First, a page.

bills. He borrows against equity in his home and pays off his

credit cards and his old mortgage. He is issued a brand new

mortgage - with larger monthly payments at a higher interest

rate. He is debt free except for the mortgage.

     A month later he is hospitalized as the result of the

disability. While hospitalized he does not make the monthly

mortgage payment on time. He immediately falls behind and after

two months of default he is notified the mortgage company has

shipped the matter to legal counsel for foreclosure by

advertisement. Now not only does he have to pay the arrearage but

the mortgage company is demanding an attorneys fee of almost a

thousand dollars. He thinks he can make up the arrearage    - but

he cannot pay the attorney’s fee. The Sheriff's sale is in a

month. He paid on the old mortgage for ten years.

    Is this legal? Yes. What can I do now to save my home? Not

much if the paperwork is in order and meets all technical

requirements of the law. The only hope here for the debtor is

that payments can be negotiated with the mortgage company or its

counsel -knowing all the while the mortgage company is not

legally required to allow for lower/lesser payments. In this case

bankruptcy is not an option to save the home because there was no
debt other than a mortgage - a mortgage with no equity. Because

of the sympathetic nature of some cases and to avoid the need to

resell the home, many lenders will renegotiate such a loan.    If

they don't - absent some type of hardship deferment- the client

will lose his home. The tragedy is the "home equity" loan was

unnecessary because the credit card debt was not collectible. His

income- SSI- would not have been attachable even if the credit

card company had sued him and gotten a judgment. He risked a

priority in order to pay a non-priority debt and is now at

substantial risk of becoming homeless. (Cross Reference to Manual

Section ____; Attachability of welfare benefits.)

     2. Call your creditors. Be Honest. Work out repayment plans
only if and when you can pay for necessary living expenses.

    Stopping calls -especially at inconvenient times -or

stopping dunning letters may be as easy as calling your unsecured

creditors as soon as it becomes evident you cannot pay bills. Be

honest in explaining the circumstance. If you are laid off or ill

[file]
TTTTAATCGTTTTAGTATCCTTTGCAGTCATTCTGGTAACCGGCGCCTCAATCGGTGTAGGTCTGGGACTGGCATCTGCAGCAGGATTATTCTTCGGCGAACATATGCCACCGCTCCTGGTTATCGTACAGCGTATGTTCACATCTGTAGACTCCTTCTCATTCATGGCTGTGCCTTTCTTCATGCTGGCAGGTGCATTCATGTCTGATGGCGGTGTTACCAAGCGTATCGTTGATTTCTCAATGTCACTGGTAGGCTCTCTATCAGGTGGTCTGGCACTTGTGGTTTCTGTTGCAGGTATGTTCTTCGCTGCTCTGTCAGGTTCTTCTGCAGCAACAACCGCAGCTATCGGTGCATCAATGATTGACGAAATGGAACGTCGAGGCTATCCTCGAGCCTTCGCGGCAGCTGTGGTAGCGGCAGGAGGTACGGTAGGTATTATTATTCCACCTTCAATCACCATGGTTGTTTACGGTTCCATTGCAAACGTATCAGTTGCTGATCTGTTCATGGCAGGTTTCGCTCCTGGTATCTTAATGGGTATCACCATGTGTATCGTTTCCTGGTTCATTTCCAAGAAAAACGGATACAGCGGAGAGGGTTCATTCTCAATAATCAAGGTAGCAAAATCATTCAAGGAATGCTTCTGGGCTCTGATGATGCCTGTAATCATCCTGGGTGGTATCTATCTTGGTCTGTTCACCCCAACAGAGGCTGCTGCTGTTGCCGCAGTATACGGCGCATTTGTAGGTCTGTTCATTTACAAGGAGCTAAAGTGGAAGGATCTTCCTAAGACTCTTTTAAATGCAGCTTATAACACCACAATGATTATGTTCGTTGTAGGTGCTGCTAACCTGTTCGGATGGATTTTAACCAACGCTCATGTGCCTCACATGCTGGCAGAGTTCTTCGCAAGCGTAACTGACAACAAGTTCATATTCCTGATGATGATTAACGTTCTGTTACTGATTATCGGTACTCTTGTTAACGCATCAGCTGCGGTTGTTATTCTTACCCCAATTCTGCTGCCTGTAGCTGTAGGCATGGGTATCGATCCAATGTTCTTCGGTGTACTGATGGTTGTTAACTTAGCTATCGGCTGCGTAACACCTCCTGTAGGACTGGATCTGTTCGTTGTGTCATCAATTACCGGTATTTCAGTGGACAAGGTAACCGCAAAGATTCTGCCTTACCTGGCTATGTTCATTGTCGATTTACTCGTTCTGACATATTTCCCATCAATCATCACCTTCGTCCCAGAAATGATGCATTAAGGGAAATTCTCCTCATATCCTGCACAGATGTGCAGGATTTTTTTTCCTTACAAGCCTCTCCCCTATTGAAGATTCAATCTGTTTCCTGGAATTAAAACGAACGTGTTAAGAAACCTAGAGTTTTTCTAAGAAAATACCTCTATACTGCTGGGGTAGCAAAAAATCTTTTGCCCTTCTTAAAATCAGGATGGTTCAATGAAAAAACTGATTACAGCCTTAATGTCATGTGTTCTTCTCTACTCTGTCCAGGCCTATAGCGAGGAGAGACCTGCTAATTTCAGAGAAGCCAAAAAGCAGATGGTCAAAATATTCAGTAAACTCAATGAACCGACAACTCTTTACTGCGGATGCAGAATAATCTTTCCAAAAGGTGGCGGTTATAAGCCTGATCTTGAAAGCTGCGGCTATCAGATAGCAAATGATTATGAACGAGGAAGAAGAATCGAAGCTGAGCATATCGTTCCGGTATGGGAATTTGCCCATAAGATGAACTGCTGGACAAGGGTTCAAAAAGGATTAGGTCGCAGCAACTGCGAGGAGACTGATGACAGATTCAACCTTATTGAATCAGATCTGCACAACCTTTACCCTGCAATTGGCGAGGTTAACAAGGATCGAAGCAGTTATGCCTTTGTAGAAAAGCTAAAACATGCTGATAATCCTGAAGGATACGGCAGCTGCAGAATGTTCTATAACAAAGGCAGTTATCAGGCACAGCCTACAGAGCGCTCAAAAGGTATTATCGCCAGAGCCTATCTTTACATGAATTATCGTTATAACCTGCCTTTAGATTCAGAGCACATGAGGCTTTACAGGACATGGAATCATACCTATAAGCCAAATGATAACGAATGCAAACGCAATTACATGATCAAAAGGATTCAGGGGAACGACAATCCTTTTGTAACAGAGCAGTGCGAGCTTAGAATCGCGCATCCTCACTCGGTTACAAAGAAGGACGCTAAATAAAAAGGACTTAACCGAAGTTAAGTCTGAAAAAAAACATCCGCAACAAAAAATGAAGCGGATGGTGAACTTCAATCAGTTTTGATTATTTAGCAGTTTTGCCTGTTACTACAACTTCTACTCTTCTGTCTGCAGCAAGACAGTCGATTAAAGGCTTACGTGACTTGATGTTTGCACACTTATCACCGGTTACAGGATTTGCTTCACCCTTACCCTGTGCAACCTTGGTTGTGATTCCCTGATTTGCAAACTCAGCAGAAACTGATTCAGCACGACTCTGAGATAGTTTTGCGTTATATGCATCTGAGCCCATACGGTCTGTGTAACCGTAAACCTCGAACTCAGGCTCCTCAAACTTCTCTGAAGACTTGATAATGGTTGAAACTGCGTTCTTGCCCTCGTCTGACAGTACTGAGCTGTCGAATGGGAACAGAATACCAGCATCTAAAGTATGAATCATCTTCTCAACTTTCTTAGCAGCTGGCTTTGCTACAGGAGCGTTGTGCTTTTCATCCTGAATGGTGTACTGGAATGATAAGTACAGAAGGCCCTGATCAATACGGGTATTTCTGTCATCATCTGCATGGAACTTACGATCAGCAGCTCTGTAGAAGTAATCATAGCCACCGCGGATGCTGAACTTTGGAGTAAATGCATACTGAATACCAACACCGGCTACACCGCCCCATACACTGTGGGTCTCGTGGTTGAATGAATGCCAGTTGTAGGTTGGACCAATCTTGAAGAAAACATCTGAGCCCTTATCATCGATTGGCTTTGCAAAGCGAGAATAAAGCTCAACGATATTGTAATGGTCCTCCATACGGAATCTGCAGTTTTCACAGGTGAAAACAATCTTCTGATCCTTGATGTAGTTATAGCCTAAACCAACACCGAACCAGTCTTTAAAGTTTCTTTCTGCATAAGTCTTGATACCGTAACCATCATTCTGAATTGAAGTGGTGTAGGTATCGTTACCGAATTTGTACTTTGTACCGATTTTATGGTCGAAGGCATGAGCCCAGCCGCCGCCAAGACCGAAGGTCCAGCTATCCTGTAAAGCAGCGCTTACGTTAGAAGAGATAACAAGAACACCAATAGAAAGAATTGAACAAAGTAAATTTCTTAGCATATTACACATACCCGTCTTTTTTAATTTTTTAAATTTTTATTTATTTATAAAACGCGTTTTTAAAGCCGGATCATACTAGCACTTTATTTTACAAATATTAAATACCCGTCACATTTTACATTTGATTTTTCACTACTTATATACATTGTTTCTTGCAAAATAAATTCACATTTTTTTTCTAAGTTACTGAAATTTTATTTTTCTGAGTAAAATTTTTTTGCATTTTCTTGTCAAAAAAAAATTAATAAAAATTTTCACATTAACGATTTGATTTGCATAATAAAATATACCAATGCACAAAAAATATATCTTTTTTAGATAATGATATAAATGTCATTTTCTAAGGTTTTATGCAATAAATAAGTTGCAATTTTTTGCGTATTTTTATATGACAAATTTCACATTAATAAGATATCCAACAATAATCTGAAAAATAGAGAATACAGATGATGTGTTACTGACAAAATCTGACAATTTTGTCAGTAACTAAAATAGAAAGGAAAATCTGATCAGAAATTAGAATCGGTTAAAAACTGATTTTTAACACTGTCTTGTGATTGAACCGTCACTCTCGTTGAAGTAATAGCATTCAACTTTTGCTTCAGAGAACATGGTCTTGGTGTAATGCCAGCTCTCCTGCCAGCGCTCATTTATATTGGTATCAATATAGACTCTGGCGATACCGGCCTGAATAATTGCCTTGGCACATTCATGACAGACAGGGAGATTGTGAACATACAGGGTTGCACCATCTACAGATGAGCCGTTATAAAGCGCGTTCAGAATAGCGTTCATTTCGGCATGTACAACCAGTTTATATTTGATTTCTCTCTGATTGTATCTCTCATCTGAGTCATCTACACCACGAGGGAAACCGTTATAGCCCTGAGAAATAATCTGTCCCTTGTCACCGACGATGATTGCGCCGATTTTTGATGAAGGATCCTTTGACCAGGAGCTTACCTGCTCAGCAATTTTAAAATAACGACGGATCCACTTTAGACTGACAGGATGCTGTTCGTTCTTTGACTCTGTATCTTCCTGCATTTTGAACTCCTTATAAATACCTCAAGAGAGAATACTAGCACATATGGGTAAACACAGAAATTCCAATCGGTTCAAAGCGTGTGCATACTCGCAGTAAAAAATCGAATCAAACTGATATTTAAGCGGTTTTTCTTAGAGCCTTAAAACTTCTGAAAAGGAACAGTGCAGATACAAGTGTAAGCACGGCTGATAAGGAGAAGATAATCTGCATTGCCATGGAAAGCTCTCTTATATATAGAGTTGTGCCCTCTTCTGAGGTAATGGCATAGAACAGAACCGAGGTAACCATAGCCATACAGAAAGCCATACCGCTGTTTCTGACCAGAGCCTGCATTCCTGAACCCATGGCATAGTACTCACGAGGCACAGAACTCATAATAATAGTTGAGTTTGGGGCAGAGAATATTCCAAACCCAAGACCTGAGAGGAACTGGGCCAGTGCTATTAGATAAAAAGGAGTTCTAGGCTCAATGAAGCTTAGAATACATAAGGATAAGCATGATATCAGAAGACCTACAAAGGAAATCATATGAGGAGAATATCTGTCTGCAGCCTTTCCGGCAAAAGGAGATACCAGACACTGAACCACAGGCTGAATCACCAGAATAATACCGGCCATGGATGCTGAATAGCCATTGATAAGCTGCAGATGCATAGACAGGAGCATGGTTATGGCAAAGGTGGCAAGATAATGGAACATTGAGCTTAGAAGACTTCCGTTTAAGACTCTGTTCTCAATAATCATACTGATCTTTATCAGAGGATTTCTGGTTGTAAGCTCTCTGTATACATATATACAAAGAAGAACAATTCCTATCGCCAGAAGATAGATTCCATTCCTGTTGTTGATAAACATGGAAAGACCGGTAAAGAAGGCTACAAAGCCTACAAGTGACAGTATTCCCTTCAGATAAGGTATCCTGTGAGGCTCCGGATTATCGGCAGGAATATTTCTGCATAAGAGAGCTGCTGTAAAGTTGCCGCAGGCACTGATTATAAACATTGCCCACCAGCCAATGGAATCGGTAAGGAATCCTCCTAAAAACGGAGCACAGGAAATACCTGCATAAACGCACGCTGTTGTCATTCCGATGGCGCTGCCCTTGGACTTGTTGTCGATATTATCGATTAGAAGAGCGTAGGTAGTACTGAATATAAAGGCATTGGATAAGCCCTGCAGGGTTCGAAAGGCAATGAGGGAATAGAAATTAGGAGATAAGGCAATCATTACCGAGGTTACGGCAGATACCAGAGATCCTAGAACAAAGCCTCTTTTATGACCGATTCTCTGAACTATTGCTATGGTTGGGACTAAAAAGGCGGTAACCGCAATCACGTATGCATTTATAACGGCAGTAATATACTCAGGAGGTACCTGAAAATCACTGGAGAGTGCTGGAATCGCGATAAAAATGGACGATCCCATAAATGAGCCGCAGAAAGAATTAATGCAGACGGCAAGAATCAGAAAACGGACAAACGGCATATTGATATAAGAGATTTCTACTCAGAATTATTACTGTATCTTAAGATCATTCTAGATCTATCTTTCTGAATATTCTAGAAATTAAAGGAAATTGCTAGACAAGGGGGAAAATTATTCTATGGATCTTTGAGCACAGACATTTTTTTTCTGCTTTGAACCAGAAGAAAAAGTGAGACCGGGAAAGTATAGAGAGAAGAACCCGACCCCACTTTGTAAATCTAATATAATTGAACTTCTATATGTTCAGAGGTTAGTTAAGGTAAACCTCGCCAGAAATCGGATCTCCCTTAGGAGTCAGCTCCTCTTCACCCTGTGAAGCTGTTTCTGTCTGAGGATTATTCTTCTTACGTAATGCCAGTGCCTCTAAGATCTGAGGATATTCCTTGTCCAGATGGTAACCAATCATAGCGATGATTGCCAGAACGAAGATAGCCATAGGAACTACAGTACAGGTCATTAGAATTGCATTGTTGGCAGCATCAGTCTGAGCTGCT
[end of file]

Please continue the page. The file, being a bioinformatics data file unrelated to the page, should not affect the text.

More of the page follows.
and know when you will return to work-give the creditor basic

information concerning that. Explain that you will pay the debt

back when it is possible. Explain where the debt falls on your

list of priorities. Do not enter into a repayment plan, no matter

how tempting, unless you are certain to be able to follow through

with it. Never be talked out of your debt priorities. Collection

agents, no matter how sympathetic they are, do the work they do

as a way of making a living. Their priority is to get you to pay
that bill. This call will only buy time - it will not waive your

debts and it will not save secured items like cars from being


3. Find out what social service agencies, public and private, are
available to help you pay priority debts. Contact them.

    There are public and private social service agencies

available for emergency relief assistance and help with income

maintenance.   Through the State of Michigan, local county Family

Independence Agencies accept applications for State Emergency

Relief (SER) to help with emergency living expenses such as

housing. There are limitations on the availability and use of

State Emergency Relief Funds. Find out from your FIA case worker

or contact the FIA to arrange for a necessary case worker who can

help you with these funds. Funds are generally available for

example for emergency housing (mortgage, rent monies) and

household (utilities and food) needs. Your local FIA office

should also provide information to you with regard to your

eligibility for those public benefits programs available to you

such as food stamps, Medicaid, State Disability Assistance, child

care, etc. (If you feel you have been unfairly denied a form of

public assistance, contact your local services provider to review

that determination).

     The Social Security Administration should be contacted if

you are no longer working due to a disability to review your

eligibility for Social Security Disability and Supplemental

Security Income.
       If you are unemployed the Michigan Employment Security

Administration (MESA) should provide information on unemployment

eligibility and can explain their remaining job search aids to


       Private emergency providers should also be contacted. The

services they provide may extend from food vouchers to emergency

shelter to grants or vouchers for the payment of rent, utility

bills, prescription needs, meals, clothing and personal hygiene.

       Churches, food pantries, soup kitchens, homeless shelters,

domestic violence shelters, and the Salvation Army are the best

known providers of these services. It is important to know what

restrictions they place on their services. Often emergency

providers are networked so they are able to make referrals for

other needs. Community Mental Health providers are available for

counseling and can also help to make referrals to programs that

provider. If you are laid off and belonged to a union while

employed, you should contact your union representative also to

see if the union provides some year round and/or seasonal